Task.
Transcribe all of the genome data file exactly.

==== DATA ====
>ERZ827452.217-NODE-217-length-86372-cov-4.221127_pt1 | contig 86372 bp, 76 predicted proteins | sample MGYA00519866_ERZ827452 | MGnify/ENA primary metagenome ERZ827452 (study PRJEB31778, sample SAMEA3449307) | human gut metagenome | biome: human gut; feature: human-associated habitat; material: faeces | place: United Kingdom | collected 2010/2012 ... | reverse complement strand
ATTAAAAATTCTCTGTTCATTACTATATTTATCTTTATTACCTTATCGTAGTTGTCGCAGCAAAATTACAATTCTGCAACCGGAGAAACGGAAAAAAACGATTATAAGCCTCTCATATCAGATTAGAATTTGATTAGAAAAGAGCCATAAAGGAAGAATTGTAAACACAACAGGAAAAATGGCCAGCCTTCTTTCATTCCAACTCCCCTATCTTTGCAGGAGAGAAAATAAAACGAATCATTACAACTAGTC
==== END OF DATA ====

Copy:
>ERZ827452.217-NODE-217-length-86372-cov-4.221127_pt1 | contig 86372 bp, 76 predicted proteins | sample MGYA00519866_ERZ827452 | MGnify/ENA primary metagenome ERZ827452 (study PRJEB31778, sample SAMEA3449307) | human gut metagenome | biome: human gut; feature: human-associated habitat; material: faeces | place: United Kingdom | collected 2010/2012 ... | reverse complement strand
ATTAAAAATTCTCTGTTCATTACTATATTTATCTTTATTACCTTATCGTAGTTGTCGCAGCAAAATTACAATTCTGCAACCGGAGAAACGGAAAAAAACGATTATAAGCCTCTCATATCAGATTAGAATTTGATTAGAAAAGAGCCATAAAGGAAGAATTGTAAACACAACAGGAAAAATGGCCAGCCTTCTTTCATTCCAACTCCCCTATCTTTGCAGGAGAGAAAATAAAACGAATCATTACAACTAGTC